Sunday, May 27, 2018
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Dan Neman

This isn't your mother's pasta recipe

When a colleague sent me the information, I responded by saying it was the most interesting thing I had ever read.

Really? he said. I should get out more.

Judge for yourself.

A recent posting on the Web site Serious Eats asked whether you can start cooking pasta in cold water.

Of course not. Everyone knows there is only one way to boil pasta: Bring a big pot of salted water to a boil and add the dried pasta. Failure to wait until the water is boiling will only result in noodles that are mushy and all stuck together.

But that is where everyone, as it turns out, is wrong. Not only can you start pasta in cold water, there are actually good reasons to do so.

And the pot doesn't even have to be large. Put your pasta in a medium-sized pot. Cover it by an inch or two with salted water, and turn the stove on high. As soon as it boils, cover it, put the stove on its lowest setting, and cook it for a minute or two less than it calls for on the package.

Cooking pasta this way saves energy and thus, at a time when every penny counts, a little bit of money. Obviously, you use less water — a large pot full of water vs. a half-full medium pot. And you use less gas or electricity to heat it.

Naturally, heating water with pasta in it requires a little bit more energy than heating the same amount of water without pasta. But you don't have to overcome the drop in water temperature that you get by adding the pasta, and of course you are boiling a lot less water.

An additional advantage is that with less water, the starch that cooks out of the pasta becomes less diffuse. If you ever add a bit of the pasta-cooking water to your tomato sauce, this extra starch will help it cling all the more to the noodles.

The writer of the Serious Eats article, J. Kenji López-Alt, explained that this low-water, low-temperature method of making the pasta works because dried pasta cooks in two distinct stages. The first is hydration, in which the pasta absorbs about 75 percent of its weight in water. The other is cooking.

When you use the familiar dump-the-pasta-in-boiling-water method, these two stages happen at the same time. But here is the key fact: They don't have to. Starting the pasta in cold water effectively hydrates the pasta so it takes less time to cook.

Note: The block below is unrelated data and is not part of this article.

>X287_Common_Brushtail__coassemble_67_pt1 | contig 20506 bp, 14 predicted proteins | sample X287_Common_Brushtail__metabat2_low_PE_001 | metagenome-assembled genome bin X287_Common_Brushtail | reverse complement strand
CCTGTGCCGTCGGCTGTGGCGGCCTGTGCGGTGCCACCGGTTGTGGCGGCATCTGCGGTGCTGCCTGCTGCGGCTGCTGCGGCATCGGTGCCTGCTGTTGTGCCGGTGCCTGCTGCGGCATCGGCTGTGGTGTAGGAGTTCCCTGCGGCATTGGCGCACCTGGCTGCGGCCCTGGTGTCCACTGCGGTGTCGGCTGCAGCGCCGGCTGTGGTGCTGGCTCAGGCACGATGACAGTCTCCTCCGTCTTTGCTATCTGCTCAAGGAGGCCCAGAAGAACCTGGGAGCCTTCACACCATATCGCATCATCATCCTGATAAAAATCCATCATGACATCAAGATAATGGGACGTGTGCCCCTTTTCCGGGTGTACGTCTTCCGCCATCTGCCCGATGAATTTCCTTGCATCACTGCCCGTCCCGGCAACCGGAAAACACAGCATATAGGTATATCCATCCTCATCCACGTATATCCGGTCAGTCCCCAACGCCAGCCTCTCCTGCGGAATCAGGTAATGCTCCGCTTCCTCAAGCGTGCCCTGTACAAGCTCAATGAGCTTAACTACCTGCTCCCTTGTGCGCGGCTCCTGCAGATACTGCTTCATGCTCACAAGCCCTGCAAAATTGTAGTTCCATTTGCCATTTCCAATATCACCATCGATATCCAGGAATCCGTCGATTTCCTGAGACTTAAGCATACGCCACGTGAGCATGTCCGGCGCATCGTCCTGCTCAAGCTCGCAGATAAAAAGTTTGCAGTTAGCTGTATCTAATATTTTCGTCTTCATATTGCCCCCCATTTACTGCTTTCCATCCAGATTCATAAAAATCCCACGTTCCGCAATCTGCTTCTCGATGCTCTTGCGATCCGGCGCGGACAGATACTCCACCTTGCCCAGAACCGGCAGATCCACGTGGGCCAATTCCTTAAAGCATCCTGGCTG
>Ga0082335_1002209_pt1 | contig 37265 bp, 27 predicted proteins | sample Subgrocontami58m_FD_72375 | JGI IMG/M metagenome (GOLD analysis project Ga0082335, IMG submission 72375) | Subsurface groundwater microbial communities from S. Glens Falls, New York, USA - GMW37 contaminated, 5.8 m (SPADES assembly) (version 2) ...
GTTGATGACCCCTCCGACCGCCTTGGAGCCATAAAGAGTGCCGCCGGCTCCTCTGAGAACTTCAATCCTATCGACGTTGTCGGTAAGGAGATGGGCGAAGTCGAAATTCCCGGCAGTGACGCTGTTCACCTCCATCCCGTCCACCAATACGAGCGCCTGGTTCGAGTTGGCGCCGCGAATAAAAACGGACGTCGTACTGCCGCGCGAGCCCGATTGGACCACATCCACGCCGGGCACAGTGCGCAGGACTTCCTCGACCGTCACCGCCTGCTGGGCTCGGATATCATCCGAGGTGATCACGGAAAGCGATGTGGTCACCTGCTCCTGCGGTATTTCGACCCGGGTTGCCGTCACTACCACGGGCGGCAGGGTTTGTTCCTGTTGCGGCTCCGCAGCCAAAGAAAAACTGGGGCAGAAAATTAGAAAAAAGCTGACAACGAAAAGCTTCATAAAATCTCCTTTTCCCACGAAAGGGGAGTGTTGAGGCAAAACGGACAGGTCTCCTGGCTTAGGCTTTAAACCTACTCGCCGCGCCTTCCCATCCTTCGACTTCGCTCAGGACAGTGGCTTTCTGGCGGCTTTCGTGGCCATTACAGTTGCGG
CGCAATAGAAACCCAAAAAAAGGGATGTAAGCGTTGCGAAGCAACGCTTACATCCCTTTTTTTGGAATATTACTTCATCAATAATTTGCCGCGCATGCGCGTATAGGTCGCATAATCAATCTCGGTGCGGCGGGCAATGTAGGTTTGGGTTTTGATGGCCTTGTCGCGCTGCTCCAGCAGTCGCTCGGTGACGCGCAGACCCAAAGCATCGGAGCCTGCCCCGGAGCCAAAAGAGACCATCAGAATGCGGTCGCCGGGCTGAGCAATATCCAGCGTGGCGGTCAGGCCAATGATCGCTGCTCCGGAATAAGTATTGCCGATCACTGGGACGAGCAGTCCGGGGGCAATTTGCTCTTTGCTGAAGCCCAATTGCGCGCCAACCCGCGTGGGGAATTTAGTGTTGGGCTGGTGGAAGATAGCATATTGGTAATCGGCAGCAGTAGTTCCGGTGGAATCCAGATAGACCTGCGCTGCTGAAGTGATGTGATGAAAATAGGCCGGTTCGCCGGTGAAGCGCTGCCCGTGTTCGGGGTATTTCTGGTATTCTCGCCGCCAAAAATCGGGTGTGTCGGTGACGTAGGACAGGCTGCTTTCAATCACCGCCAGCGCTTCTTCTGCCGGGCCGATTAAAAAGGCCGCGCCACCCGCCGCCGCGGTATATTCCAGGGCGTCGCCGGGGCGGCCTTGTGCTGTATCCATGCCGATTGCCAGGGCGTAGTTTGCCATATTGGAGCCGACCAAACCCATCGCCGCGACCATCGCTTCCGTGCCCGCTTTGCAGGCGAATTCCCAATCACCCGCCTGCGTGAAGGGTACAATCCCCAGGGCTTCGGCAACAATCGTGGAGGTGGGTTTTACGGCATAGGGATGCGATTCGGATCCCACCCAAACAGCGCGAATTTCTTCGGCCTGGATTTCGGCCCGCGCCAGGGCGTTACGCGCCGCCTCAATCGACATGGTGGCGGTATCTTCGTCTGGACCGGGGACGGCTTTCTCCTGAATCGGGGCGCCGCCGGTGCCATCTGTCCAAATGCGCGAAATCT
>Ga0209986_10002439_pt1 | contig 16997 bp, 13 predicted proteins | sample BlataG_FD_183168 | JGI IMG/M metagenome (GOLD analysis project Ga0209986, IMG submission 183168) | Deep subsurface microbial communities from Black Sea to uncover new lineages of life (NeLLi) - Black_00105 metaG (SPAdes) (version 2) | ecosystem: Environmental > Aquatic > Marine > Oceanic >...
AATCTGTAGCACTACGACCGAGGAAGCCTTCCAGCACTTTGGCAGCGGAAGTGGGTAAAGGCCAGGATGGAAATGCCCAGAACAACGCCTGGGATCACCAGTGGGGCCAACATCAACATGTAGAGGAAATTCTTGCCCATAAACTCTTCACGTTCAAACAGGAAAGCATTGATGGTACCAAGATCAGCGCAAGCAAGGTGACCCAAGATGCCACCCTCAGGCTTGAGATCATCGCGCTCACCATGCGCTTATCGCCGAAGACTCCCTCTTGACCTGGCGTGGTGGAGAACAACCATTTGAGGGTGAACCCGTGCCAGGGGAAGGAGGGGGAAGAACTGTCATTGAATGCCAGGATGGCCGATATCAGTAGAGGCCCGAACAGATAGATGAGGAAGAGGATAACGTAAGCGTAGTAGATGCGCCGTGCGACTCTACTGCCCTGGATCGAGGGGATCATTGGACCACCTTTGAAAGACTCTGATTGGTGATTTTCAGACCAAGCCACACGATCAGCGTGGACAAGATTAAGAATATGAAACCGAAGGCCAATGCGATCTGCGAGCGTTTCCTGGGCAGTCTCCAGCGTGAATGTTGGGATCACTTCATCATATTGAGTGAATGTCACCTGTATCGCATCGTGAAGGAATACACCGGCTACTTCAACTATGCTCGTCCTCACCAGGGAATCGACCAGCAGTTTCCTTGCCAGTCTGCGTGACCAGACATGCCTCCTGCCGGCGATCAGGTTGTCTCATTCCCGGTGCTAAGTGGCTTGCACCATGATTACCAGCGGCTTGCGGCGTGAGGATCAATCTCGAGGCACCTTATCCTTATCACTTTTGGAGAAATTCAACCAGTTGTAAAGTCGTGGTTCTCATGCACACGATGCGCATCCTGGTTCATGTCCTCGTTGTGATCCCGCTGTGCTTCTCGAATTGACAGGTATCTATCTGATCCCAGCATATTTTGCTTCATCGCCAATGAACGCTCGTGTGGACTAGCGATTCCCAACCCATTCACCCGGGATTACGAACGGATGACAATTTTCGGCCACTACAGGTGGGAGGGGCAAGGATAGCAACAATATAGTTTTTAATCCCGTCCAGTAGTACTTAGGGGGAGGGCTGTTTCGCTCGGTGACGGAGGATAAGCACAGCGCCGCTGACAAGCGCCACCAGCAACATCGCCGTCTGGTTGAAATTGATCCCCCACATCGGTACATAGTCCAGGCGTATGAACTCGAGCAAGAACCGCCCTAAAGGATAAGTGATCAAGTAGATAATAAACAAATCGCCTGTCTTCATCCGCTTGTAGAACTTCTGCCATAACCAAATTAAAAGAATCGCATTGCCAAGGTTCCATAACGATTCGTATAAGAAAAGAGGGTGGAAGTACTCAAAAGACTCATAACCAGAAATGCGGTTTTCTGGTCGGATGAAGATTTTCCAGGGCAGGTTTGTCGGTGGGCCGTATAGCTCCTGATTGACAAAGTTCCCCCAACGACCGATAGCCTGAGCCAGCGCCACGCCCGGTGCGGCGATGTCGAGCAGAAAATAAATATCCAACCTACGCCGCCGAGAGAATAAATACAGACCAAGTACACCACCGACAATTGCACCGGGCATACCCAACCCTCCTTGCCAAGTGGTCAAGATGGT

Which leads us to New-Fangled Pasta Cooking, Part II. It is actually possible to cook dried pasta for a total of one minute. You don't even have to do the cooking part in water — you can just throw the noodles right into the hot sauce for a minute and let them absorb the flavor of the sauce while they cook.

Naturally, I wasn't going to take anything someone named J. Kenji López-Alt told me on faith alone. I had to try it out for myself.

And dang if it didn't work. By using the small-pot method with relatively little water, I had fully cooked pasta ready in far less time than it had ever taken before. And with the hydrated-pasta method, I put dried pasta in water for a couple of hours before I made my sauce. When the sauce was ready, I drained the now fully hydrated pasta and added it for one last minute of cooking. 

It was delicious, and perfectly prepared.

Before you try these methods yourself, there are a couple of caveats. The first is that these only work with dried pasta; fresh pasta from the store has egg in it and the egg needs to be started in boiling water or it will become mushy and gross. And the second is that the methods do not work especially well with long, skinny pasta such as spaghetti or fettuccine. Those noodles tend to lie on top of each other, which keeps enough water from getting in between them to hydrate them. I used ditalini, which worked great.

I, for one, am excited by all of this. I need to get out more.

Contact Daniel Neman at: or 419-724-6155.
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